by Mykhailo Cherenkov
Long before Russia’s annexation of Crimea and unproclaimed war in the Donbass, Ukraine had become a religious battleground. Despite the warning of Yurii Chernomorets, Cyril Hovorun, and other observers, none of the leading Ukrainian and Western politicians foresaw the threat posed by an increasingly aggressive form of Orthodox Christianity being promoted by Moscow. As events in Ukraine have now shown, Orthodox fundamentalism is no less aggressive than Islamic fundamentalism, and the “Russian Spring” is no less bloody than its Arab counterpart.
The facts speak for themselves: Greek Catholics and Kiev-patriarchate Ukrainian Orthodox churches have become de facto illegal entities in the annexed Crimea; in the Donbass region, an “Orthodox army” is active; dozens of Protestant churches have been seized; there have been cases of kidnapping, torture, and killing of pastors; Moscow-patriarchate priests openly bless terrorists and refuse to pray over deceased Ukrainian soldiers; Patriarch Kirill of Moscow predicts the downfall of Ukraine as a “kingdom divided against itself.”
Russia’s war against Ukraine has exacerbated a series of international, interethnic, and interconfessional conflicts. It is the religious aspect of the conflict that may prove to be the most significant, because Moscow Orthodoxy has been presented as the thing holding the “Russian world” together, and thereby as the main actor in the bloody Russian Spring.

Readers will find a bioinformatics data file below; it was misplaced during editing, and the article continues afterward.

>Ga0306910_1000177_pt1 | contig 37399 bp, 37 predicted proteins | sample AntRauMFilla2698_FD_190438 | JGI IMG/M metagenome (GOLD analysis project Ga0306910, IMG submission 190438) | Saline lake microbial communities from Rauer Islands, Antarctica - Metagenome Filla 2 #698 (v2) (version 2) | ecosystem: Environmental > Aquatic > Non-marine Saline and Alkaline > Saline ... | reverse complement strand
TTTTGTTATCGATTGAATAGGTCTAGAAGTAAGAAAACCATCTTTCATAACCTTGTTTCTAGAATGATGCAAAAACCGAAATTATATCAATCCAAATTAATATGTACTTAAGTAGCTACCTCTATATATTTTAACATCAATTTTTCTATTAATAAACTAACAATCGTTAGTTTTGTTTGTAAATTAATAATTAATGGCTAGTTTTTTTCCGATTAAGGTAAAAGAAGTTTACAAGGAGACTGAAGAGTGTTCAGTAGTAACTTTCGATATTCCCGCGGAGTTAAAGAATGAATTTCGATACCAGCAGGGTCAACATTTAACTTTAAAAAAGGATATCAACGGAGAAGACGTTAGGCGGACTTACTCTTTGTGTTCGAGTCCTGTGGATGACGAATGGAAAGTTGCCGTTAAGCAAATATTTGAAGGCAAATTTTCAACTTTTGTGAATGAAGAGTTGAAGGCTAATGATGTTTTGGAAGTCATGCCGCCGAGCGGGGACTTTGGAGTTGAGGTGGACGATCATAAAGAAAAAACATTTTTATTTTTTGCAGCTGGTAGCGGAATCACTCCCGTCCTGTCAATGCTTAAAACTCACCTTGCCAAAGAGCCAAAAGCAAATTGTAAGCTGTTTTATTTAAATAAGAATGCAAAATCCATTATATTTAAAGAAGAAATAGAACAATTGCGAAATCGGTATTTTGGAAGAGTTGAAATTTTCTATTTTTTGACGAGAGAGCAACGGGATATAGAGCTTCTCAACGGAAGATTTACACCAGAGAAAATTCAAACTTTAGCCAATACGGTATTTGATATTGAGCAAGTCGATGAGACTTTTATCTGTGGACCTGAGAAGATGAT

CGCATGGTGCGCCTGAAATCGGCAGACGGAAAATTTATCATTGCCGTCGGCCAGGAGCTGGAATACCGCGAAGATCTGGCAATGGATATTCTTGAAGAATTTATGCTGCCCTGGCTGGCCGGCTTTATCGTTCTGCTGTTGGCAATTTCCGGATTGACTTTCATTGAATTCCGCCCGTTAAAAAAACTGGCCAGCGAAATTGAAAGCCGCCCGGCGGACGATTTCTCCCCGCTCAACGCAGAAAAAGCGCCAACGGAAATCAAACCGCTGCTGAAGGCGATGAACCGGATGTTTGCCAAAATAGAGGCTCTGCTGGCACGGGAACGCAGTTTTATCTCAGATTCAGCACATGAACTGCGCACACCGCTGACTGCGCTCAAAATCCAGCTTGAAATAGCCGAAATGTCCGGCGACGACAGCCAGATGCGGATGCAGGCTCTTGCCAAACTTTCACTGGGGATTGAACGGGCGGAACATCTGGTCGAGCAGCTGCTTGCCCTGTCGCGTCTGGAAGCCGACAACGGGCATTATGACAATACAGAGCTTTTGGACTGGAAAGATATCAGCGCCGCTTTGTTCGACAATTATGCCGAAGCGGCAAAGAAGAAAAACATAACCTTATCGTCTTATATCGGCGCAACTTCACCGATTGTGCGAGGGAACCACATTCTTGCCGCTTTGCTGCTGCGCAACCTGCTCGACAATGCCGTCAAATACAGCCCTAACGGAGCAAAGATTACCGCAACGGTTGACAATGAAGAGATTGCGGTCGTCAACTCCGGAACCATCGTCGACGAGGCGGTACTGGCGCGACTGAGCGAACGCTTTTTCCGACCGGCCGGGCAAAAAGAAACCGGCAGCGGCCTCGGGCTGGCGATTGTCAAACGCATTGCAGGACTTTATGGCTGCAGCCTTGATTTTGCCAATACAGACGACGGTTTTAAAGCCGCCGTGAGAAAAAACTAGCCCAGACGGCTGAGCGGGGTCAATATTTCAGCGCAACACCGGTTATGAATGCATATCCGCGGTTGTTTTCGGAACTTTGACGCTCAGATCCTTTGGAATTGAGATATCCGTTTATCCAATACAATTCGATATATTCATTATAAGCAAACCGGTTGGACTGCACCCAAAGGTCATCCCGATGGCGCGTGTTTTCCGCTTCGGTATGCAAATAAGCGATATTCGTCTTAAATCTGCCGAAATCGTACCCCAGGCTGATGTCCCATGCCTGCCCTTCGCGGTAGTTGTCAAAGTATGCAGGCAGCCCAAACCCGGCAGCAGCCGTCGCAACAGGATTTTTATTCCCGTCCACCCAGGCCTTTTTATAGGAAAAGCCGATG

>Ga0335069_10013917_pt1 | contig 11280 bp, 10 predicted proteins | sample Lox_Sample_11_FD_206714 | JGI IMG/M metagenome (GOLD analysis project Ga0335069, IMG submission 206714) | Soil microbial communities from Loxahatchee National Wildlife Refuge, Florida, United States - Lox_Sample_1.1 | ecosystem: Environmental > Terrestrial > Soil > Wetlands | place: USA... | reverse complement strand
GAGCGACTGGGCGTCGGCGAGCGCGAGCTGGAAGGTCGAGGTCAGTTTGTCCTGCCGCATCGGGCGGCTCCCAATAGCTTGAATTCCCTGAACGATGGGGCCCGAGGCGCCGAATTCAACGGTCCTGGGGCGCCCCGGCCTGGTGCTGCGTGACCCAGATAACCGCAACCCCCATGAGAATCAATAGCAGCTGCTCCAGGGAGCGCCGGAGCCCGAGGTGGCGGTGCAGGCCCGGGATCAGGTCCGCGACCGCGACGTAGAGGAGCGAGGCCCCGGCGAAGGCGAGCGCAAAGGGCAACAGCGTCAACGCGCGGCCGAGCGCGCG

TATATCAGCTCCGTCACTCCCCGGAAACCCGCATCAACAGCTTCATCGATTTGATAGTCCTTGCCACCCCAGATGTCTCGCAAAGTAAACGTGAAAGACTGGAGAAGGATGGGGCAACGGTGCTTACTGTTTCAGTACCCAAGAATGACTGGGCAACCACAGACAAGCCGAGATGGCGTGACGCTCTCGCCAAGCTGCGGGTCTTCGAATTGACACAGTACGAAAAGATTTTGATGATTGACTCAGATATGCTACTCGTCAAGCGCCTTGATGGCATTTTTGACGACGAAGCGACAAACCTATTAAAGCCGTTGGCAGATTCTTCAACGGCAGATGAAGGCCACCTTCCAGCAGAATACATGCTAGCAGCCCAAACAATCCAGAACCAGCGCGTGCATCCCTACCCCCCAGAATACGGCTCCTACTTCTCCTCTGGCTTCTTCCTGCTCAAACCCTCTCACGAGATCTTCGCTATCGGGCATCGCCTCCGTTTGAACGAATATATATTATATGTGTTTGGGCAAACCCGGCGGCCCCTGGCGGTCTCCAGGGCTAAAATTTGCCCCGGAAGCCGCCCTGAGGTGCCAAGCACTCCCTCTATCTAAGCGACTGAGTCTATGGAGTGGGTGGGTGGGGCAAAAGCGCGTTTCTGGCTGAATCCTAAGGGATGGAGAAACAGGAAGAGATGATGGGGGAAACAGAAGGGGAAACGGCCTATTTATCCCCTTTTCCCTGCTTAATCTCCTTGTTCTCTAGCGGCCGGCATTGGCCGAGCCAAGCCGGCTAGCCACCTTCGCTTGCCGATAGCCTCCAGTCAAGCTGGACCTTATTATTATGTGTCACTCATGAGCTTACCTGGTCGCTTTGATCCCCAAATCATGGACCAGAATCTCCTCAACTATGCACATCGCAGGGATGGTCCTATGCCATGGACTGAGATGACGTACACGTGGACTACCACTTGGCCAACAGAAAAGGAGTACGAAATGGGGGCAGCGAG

Putin has justified the annexation of Crimea by saying that it has “sacred meaning for Russia, like the Temple Mount in Jerusalem for Jews and Muslims.” He calls it “the spiritual source of the formation of the multifaced but monolithic Russian nation. . . . It was on this spiritual soil that our ancestors first and forever recognized their nationhood.”
There is a nineteenth-century saying: “To be Russian is to be Orthodox.” This is becoming the main motive for the consolidation of “Russians” and the defense of the “Orthodox.” The Declaration of Russian Identity, passed at the end of the 2014 Global Russian National Assembly, asserts: “Claims that every Russian must acknowledge Orthodox Christianity as the basis of their national culture are both justified and fair. Rejection of this fact, and even worse, a search for a different religious basis for the national culture, testifies to a weakened Russian identity, to the point of its loss.” In short, Putin has reversed the old principle “Whose realm, his religion” (cuius regio, eius religio) that settled religious loyalties in post-Reformation Europe by allowing the ruler’s Protestant or Catholic commitment to define the religion of the realm. Now Putin seems to presume an expansionist principle: “Whose religion, his realm.”
“The conflict in Ukraine has a clear religious underpinning,” wrote Patriarch Kirill to Ecumenical Patriarch Bartholomew of Constantinople in a letter published on the website of the Moscow patriarchate. “Uniates, and schismatics that have joined them, are trying to seize the upper hand over canonical Orthodoxy in Ukraine. . . . I ask Your Holiness to do all you can to raise your voice in defense of the Orthodox Christians in eastern Ukraine who, in a situation of increasing violence on the part of Greek Catholics and schismatics, live in daily fear.”
For the Russian Orthodox Church in Ukraine, there are no other Orthodox churches—they are all impostors and schismatics. Additionally, the patriarch hides the well-known fact that even if one accepts the notion of “canonical territory,” Ukraine is on disputed canonical territory and belongs more rightly to the ecumenical patriarchate than to the Moscow patriarchate.